In the 1960s, South African architecture was again dominated by foreign influence, this time predominantly Brazilian. The South African architects had appreciated the method by which their South American colleagues had solved the problem of air conditioning in buildings located in equally hot countries and subject to considerable temperature variations, using brise-soleil. and screens, while limiting the use of air conditioning. The result was an impressive chiaroscuro language that blends well with the subtropical climate of South Africa, as evidenced by the Netherlands Bank in Durban by N. Eaton, the Jan Smuts Airport in Johannesburg, as well as the works of P. Guedes, L. Ferreira da Silva and S. Ahrends. The seventies are those in which South African architecture and town planning are formed. It was in fact in 1970 that the major architecture schools in the country (Cape Town, Natal, Witwatersrand) began to produce graduates prepared for the problems of Third World architecture. For South Africa 2010, please check programingplease.com.
The fruit of this direction are the development programs for depressed areas (as in the case of St. Wendolins and St. Chad), developed by interdisciplinary groups with the collaboration of the local population. The most emblematic example of this movement is the Mitchell Plan, Cape province, where low-cost housing has been proposed for black populations, with the triple help of the administration, the private sector, but above all the population. The birth of agencies and working groups such as Built and Urban support, which contributed to the rehabilitation of inner cities areas, dates back to this period., with the aim of re-proposing them for both a commercial and residential use. In the seventies, the adoption of exposed concrete, expressed in a language ranging from functional to neo-brutalism, as found in the Carlton Tower Center in Johannesburg, Skidmore, Owings & Merrill, in the University of Pretoria, A. Sandrock, and in the British Petroleum Center in Cape Town, by R. Fox (1971-73). The seventies end with the works of the American architect H. Jahn in Durban and Johannesburg, both works of great mannerism linked to the International style.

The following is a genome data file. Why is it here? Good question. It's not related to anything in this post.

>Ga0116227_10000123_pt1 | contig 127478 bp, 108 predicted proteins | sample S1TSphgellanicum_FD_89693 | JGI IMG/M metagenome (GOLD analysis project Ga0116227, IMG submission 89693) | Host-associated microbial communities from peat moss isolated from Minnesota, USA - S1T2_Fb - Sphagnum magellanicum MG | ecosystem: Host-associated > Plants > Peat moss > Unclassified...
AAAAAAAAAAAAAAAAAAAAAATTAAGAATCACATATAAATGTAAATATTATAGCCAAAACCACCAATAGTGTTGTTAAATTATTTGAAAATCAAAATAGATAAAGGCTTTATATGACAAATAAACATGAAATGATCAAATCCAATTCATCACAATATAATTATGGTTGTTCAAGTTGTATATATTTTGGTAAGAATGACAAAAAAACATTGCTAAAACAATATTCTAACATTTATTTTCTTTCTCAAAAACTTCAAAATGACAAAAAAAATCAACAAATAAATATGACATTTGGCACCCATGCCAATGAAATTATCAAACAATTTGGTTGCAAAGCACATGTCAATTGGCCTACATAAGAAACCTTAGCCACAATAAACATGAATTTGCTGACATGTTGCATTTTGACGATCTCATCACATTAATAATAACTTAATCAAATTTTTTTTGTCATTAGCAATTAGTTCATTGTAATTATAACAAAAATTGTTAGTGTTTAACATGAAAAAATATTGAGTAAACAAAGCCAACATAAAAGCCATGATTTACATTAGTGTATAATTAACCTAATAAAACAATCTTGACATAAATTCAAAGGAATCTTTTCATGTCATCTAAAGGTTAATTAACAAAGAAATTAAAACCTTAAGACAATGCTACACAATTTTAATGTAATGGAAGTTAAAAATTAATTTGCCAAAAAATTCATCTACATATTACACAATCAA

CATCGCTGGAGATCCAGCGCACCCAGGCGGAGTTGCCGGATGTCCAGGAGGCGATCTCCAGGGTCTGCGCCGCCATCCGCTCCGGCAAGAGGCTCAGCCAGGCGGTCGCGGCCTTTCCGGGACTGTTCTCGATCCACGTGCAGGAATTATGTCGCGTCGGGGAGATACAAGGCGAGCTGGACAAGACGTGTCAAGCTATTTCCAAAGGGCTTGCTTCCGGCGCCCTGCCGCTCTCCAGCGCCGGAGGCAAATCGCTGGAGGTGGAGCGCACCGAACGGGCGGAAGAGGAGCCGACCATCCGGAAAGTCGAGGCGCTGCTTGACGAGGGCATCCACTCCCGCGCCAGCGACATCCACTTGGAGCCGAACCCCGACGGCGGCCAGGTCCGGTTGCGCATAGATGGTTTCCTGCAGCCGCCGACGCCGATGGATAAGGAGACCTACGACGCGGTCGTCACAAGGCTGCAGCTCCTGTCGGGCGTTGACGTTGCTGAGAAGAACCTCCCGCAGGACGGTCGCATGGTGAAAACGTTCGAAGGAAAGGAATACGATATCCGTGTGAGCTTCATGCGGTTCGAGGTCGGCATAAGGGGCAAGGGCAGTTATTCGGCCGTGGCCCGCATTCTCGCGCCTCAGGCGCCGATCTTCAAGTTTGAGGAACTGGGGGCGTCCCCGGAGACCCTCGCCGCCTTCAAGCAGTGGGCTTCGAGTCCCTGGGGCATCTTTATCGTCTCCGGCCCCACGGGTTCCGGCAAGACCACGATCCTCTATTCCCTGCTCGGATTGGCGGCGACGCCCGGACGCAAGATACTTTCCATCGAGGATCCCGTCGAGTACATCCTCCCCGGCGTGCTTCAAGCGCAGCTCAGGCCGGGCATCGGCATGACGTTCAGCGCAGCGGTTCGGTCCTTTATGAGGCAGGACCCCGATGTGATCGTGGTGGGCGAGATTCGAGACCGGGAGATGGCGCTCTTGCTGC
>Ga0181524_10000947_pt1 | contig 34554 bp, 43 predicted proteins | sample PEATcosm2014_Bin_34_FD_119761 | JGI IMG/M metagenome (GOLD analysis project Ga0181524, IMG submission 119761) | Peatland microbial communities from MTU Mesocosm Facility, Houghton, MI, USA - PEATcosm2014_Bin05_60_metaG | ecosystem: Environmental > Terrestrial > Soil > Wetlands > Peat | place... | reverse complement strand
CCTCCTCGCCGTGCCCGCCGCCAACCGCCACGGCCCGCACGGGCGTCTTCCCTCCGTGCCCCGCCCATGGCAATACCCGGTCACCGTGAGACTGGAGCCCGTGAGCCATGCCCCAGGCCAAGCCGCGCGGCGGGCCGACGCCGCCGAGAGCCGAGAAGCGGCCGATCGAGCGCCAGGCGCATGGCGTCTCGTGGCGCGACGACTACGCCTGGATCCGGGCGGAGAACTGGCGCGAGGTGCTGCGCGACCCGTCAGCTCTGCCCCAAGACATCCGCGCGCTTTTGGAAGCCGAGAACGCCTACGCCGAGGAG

The Eighties are those of the maturity of South African architecture, of the standpoints, of discovering itself: that is, the search to integrate the two traditions, the African and the Anglo-Saxon Boer. This search for a common denominator led to the abandonment of international language and marked the emergence of figurative experiences of integration between the two traditions. An opening that, on the other hand, could not occur without a historical-political motivation: the independence of the homelands.
The best works of South African architecture, produced by highly qualified professionals from South African universities, belong to this period, who brought to the fore the “ contextualism ”, that is to say the architectural language synthesis between the ethnic richness of the country and the need of the South African pluralistic society with the surrounding geophysical environment. Three works stand out in particular for the profound research of both figurative and social values and for the complete respect for the environment: the Anglican cathedral of Soweto, by J. Noero (1987), the offices of the secretariat of Bophuphatswana, Mmabatho, of B Britz and M. Schole (1978-83), the community center of Behla, Cape Province, by R. Uytenboaardt (1981).